FIG. 4 is a side view of the intersection of two spokes of the rotating wheel of the programable training apparatus, showing at the right a cross section of the rail which forms the rotating wheel, and showing below the spokes various impact absorbing bags and their mounts.
FIG. 5 is a further side view of a spoke of the rotating wheel of the programable training apparatus, showing the central hub, drive shaft, gear box, and motor locations, as well as the adjustable tension stay running between the hub and the perimeter of the wheel.
FIG. 6 shows in perspective the guide wheel arrangement that provides additional support to the rotating wheel.
FIG. 7 is a side view of various mounting devices which may be utilized for attaching my impact absorbing bags to the spokes of the wheel of my programable training apparatus.
FIG. 8 is a side view of additional embodiments of my impact absorbing bags, also showing devices for mounting of same.
FIG. 9 is a cross-sectional view of one type of my impact absorbing bags,showing the internal air bladders which are surrounded by impact absorbing foam and covered by leather, as well as illustrating the pneumatic tube which runs from the air bladders to a punch counter located elsewhere on the wheel.
FIG. 10 is a cross-sectional view of a second embodiment of my impact absorbing bag which utilizes a slightly different attachment method.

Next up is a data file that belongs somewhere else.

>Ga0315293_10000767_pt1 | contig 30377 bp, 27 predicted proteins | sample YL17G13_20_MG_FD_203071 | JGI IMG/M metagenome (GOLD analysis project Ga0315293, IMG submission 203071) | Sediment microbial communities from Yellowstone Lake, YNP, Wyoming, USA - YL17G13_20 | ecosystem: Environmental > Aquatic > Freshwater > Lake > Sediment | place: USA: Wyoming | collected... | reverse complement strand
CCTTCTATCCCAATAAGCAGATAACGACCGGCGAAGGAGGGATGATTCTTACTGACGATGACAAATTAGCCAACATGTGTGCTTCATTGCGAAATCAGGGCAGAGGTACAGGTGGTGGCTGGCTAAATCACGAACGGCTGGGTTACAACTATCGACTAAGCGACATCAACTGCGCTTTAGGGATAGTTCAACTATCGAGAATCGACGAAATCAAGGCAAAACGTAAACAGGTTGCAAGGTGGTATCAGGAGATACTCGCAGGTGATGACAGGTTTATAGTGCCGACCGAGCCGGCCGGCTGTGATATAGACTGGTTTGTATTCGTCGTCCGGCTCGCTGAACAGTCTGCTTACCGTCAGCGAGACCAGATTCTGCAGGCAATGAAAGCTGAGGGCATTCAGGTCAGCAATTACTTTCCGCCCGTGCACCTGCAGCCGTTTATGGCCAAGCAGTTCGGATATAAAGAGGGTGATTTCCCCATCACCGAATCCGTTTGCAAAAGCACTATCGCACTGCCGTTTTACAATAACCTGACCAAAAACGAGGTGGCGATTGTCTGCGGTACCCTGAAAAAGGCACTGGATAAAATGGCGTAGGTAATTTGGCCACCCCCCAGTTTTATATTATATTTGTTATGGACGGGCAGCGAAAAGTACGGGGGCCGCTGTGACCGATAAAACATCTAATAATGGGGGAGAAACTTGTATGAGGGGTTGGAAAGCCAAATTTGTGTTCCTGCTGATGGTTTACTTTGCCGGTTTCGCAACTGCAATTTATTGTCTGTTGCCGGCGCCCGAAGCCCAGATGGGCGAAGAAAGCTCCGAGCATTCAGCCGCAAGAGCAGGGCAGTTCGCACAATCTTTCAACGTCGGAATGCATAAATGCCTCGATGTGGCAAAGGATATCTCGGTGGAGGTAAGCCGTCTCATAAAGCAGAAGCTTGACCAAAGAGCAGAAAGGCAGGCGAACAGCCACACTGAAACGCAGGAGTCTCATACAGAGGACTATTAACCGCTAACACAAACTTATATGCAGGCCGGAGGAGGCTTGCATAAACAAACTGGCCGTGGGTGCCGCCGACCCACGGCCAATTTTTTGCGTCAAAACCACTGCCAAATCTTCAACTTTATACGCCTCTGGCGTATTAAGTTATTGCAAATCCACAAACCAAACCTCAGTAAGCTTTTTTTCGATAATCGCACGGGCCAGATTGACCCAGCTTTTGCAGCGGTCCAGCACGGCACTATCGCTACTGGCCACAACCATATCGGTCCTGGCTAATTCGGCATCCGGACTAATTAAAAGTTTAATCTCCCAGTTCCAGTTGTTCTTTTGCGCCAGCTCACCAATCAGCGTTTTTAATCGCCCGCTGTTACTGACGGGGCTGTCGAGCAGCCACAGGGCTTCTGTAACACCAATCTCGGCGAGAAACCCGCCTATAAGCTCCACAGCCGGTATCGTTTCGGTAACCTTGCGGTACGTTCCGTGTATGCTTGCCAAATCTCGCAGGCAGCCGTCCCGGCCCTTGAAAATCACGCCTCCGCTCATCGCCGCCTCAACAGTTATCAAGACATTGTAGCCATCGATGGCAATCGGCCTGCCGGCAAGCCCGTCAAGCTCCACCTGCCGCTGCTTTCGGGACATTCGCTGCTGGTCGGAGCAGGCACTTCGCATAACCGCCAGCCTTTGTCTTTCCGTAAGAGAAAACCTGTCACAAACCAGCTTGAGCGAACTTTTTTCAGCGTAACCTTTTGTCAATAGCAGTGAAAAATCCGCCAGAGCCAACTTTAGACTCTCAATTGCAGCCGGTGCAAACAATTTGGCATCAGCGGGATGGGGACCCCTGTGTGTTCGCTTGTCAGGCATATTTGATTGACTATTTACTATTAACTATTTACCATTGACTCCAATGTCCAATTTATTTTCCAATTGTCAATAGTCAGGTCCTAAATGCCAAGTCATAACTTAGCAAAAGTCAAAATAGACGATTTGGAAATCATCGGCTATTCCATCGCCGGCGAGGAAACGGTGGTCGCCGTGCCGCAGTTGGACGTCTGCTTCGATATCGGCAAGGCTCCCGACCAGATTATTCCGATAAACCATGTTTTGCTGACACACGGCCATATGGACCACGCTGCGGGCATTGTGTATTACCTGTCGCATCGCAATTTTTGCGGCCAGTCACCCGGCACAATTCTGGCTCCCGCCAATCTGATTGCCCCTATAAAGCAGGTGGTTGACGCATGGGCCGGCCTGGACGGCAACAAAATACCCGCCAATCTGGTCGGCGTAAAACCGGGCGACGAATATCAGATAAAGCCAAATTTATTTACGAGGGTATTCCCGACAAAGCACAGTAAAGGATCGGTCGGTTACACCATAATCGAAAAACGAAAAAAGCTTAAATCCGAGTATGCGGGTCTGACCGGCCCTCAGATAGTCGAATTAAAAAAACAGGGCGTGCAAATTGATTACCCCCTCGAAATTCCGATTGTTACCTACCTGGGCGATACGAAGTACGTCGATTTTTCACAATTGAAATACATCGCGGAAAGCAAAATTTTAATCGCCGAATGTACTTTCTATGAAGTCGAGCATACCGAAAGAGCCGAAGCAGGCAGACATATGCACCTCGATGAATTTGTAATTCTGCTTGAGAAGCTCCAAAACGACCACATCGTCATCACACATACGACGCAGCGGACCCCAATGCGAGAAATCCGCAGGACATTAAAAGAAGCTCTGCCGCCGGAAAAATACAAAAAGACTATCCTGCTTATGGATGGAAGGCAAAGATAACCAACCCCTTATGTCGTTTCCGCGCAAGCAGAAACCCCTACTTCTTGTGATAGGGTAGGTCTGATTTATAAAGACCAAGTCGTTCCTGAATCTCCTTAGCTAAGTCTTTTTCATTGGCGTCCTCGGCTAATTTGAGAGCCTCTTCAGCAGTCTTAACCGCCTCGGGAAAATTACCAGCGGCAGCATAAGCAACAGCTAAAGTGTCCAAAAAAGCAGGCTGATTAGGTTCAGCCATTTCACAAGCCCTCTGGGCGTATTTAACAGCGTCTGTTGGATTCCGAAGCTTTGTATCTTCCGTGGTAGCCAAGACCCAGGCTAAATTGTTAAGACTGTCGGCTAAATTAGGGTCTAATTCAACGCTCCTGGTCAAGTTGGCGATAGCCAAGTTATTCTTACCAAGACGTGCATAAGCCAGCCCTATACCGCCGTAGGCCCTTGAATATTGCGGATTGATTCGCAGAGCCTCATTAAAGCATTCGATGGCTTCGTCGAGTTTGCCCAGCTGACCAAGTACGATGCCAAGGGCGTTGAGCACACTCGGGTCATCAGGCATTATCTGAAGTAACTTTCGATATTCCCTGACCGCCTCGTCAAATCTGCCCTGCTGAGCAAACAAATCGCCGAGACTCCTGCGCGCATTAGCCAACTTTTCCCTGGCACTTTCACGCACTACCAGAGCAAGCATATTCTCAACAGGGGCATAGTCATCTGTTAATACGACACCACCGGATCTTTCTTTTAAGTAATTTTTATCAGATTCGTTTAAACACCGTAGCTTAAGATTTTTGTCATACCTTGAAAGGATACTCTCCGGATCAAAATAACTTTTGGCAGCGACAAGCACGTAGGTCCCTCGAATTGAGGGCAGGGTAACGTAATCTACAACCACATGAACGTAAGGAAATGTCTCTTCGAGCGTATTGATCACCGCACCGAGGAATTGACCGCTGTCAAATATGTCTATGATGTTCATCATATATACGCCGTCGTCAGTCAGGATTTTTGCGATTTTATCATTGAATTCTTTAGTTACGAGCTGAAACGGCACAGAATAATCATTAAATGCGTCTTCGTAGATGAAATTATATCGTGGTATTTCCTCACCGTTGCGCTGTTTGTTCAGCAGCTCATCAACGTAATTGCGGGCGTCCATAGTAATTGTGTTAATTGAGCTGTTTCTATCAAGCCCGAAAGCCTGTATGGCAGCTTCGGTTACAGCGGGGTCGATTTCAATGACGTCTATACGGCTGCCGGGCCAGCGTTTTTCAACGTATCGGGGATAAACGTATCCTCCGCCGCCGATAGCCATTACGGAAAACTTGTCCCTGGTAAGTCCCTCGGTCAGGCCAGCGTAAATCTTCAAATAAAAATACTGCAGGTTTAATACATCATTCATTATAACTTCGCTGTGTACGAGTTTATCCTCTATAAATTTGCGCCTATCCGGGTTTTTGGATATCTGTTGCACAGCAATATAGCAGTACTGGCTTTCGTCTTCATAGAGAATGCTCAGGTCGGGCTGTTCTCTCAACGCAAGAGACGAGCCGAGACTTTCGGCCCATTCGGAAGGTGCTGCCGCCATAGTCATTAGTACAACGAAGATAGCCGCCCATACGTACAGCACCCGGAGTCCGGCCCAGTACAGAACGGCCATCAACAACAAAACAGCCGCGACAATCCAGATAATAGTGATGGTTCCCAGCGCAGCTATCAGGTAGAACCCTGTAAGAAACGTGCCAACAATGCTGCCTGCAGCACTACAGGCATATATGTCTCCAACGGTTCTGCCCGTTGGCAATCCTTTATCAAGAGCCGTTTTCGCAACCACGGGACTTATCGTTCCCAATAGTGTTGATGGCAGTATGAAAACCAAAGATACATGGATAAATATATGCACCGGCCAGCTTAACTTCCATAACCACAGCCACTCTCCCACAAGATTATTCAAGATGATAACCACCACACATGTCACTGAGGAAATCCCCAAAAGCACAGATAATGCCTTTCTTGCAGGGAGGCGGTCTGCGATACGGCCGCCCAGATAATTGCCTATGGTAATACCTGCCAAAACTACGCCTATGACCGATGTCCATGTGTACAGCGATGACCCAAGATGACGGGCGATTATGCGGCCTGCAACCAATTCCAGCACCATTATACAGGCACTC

FIG. 11 is a cross-sectional view of a third embodiment of my impact absorbing bag, this time using horizontally disposed rather than vertically disposed air bladders.
FIG. 12 is a perspective view of my strength training apparatus, here shown utilizing a large impact absorbing bag.
FIG. 13 is a side view of my strength training apparatus, here illustrating key design parameters that challenge the athlete, including slope of the travelling rail and angle of bag presentation.
FIG. 14 is cross-sectional view of the large impact absorbing bag first shown in FIG. 13, now revealing the details of impact absorbing construction.
FIG. 15 is a perspective view of a speed and accuracy increasing training apparatus this apparatus utilizes an impact absorbing bag construction similar to that shown in FIG. 14, but with support from the bottom rather than the top.
FIG. 16 is a side view in partial cross-section showing the attachment methods of the top panel of my speed and accuracy training device.
FIG. 17 is a perspective view of the speed and accuracy training apparatus first illustrated in FIG. 15, now showing an athlete in training utilizing the device.
FIG. 18 is a perspective view of a portion of the speed and accuracy training apparatus first illustrated in FIG. 15, showing the adjustment device provided for changing the angle of the shock absorbing attachment.
FIG. 19 is a partial exploded assembly drawing, showing the method of attachment of impact absorbing panels to a rotating member of the speed and accuracy training apparatus first illustrated in FIG. 15.
Refer first to FIGS. 1 and 4 for purposes of providing an overview of my novel automatic training apparatus 28. Where in the drawing identical parts are shown, common numbers will be provided without further explanation as appropriate.